Introduction of Crowdfunding to South Africa
With the introduction of crowdfunding to South Africa recently through StartMe, which helps entrepreneurs, creative projects and community initiatives to raise money, normally at levels where angel investors and venture capital firms don't get involved in,we can safely assume that the business finance landscape has changed for good.
With banks increasingly hesitant to support these projects especially where there may be no track record of success as proof, have we finally found a way to address this crucial need of money for start-up projects to succeed?
I’ve often said that I suspect that over the average person’s lifetime they will have probably spent about three years untangling headphones. It’s exasperating! When I heard about Flux Headphones that use tiny magnets to keep cords untangled, I was intrigued not just by their ingenuity but by the way the inventor is trying to bring the product to market. It’s called crowdfunding and it's just the thing for inventors in San Jose and the rest of Silicon Valley.
Crowdfunding uses the vastness and the power of the Web for entrepreneurs to solicit donations from people to fund their idea. Other crowdfunding sites for entrepreneurs include Kickstarter and Peerbackers. Crowdfunding is also used to raise money for political causes, to support artists, indie films and for charities. According to Wikipedia, crowdfunding can be used to attract business investors giving small amounts, in exchange for equity in the fledgling business, under a provision in the federal JOBS Act, which was signed into law in April by President Barack Obama.
Matt Scandora, the inventor of Flux Headphones, pitched his idea on the Web site Fundable.com, which features his product and other products and services by entrepreneurs seeking funding. It contains a two-and-a-half minute video on Flux Headphones, notes the amount of money Scandora is hoping to raise -- $45,000 -- the amount raised so far, $5,000 the last time I checked, and the number of days left for people to invest.
Unlike under the federal law, investors in Fundable.com do not get an equity stake in the business; instead they earn “rewards,” which can be redeemed for gifts from the entrepreneur. It could be something as token as a t-shirt or a free version of the product being developed, like the tangle-free headphones.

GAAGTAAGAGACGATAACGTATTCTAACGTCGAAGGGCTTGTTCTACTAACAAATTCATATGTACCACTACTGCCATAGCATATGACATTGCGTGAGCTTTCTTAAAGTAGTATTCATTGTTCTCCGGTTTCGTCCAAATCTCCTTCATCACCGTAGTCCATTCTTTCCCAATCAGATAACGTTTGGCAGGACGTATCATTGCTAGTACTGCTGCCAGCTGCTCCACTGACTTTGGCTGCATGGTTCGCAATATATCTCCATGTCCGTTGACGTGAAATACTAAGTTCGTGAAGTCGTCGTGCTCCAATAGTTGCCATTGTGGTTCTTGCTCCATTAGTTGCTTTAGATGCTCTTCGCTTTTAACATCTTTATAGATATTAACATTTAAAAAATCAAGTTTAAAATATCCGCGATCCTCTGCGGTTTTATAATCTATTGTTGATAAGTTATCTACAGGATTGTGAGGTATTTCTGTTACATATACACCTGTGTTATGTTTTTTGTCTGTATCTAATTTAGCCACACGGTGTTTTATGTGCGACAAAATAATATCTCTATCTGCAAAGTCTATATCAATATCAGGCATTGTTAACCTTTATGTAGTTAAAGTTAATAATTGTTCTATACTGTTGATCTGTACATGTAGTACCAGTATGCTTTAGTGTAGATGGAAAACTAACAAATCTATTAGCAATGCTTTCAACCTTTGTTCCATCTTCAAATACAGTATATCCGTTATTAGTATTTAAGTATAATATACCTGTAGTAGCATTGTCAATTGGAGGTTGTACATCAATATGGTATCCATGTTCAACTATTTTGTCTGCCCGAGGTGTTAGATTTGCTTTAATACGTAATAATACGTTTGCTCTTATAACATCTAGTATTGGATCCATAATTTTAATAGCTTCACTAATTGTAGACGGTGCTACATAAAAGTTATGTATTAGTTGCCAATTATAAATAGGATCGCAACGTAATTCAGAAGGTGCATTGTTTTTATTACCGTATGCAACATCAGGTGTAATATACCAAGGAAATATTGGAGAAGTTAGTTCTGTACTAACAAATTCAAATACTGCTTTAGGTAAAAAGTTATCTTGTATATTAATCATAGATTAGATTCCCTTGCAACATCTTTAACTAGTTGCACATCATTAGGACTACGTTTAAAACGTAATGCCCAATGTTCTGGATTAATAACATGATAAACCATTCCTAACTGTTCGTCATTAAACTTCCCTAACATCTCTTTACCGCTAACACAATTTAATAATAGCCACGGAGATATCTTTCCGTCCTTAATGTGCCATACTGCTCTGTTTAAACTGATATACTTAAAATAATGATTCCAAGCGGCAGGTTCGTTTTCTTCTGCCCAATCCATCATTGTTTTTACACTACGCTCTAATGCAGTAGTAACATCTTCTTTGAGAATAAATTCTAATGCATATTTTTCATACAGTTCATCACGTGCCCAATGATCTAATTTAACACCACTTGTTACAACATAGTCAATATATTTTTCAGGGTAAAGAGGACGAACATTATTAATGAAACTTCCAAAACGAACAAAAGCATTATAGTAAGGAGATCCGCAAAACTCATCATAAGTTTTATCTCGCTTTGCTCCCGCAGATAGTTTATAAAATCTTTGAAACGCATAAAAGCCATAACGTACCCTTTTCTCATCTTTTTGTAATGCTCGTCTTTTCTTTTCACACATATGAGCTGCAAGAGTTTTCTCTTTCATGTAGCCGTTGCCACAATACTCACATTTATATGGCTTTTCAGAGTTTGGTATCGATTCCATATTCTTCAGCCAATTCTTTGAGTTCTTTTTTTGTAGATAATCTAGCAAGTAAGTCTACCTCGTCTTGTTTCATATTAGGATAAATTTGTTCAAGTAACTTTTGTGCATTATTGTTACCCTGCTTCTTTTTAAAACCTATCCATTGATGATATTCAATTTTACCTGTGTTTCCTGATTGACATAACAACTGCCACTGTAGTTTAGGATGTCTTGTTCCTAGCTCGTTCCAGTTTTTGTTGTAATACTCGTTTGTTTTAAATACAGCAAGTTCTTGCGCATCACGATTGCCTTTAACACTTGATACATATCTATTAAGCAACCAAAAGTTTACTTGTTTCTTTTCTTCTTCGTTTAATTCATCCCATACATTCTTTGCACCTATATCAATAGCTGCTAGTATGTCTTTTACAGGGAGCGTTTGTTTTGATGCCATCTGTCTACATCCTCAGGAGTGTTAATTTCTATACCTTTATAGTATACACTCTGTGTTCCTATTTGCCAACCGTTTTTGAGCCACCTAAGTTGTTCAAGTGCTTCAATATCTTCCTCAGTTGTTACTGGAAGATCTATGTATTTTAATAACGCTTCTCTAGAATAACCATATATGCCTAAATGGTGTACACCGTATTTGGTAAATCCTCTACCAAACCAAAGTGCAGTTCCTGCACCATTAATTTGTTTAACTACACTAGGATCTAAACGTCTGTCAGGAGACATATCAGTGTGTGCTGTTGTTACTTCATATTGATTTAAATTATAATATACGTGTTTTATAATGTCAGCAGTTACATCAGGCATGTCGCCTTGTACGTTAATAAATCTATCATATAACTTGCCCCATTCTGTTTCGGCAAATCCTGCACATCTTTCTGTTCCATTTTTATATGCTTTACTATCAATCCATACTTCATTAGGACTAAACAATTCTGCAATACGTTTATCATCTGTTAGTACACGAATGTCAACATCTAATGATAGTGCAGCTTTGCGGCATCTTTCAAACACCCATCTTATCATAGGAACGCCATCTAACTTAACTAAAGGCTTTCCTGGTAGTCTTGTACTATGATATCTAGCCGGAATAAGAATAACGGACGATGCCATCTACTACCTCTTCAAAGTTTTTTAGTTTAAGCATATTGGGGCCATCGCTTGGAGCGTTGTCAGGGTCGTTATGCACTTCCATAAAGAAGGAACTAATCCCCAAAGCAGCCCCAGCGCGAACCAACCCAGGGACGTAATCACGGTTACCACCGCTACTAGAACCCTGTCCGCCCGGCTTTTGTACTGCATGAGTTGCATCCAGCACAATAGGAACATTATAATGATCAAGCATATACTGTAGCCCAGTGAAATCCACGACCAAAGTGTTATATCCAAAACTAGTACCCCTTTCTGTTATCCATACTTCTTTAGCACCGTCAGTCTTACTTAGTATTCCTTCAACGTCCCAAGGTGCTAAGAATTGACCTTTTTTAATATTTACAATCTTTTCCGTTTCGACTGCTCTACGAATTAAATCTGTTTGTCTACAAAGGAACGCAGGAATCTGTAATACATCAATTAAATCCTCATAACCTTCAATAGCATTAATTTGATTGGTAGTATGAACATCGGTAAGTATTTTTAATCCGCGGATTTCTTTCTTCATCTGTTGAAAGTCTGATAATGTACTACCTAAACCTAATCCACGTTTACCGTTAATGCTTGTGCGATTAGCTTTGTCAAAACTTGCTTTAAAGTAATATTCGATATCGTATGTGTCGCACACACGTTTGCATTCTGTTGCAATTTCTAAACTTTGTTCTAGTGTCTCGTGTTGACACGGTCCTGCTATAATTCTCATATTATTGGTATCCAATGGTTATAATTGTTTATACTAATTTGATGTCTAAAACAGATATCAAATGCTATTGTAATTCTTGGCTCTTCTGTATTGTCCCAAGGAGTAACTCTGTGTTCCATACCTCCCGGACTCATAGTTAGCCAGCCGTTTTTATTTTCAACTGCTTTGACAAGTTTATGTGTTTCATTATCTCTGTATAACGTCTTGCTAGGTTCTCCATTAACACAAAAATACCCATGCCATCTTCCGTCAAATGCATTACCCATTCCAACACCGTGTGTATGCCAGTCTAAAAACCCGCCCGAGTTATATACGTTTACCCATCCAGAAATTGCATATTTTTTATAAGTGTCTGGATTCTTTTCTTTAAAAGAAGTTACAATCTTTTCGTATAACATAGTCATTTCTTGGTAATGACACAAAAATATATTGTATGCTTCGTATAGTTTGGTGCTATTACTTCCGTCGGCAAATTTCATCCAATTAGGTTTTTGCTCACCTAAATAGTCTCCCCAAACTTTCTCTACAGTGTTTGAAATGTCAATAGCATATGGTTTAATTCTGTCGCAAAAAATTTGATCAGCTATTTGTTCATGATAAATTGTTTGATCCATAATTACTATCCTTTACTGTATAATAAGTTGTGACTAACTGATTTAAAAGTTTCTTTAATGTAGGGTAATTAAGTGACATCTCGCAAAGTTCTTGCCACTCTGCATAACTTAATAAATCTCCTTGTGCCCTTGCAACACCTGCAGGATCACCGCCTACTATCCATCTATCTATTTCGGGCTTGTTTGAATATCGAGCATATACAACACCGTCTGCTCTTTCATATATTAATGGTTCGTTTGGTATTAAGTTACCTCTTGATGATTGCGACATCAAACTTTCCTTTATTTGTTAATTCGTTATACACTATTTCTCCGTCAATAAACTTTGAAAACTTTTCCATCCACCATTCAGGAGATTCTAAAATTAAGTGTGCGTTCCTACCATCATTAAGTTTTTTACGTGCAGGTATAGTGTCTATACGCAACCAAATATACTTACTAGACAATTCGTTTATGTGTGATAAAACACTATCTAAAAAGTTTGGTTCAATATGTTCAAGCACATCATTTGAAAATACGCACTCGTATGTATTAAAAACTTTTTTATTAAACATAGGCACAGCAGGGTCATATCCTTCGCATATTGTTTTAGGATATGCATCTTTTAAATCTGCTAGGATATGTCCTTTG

By the way, Flux Headphones work with several tiny magnets embedded in the main part of the cord before it splits off into the two ear buds. The video shows a runner wrapping the cord around their wrist when not in use and then unwrapping it when they plan to use the headphones. Flux Headphones only work on Apple products, including the iPhone, iPad and iPod.
Fundable only awards money pledged by backers if they meet their fundraising goal, which forces entrepreneurs to set realistic goals for a particular milestone, such as beginning production of the Flux Headphone. It does allow entrepreneurs to keep extra money if donations exceed their stated goals.
Another crowdfunding site called Kickstarter has the same approach as Fundable. Kickstarter’s mission is to fund “projects such as making an album, a book, or a work of art,” according to its Web site. While it is not intended to start a business, a project can include creating a product. It funds projects in a wide number of areas including art, dance, fashion, film, music or technology. It also has a long list of projects it won't fund, including political candidates, pornography, firearms or multi-level or pyramid marketing schemes, just to name a few.
So as South Africa now finally has its own crowdfunding platform, will we see the same level of involvement from the public in contributing to these projects as we have seen elsewhere, or are we as South Africans just not quite at the stage where we are happy to support someone who we have not quote yet met in person?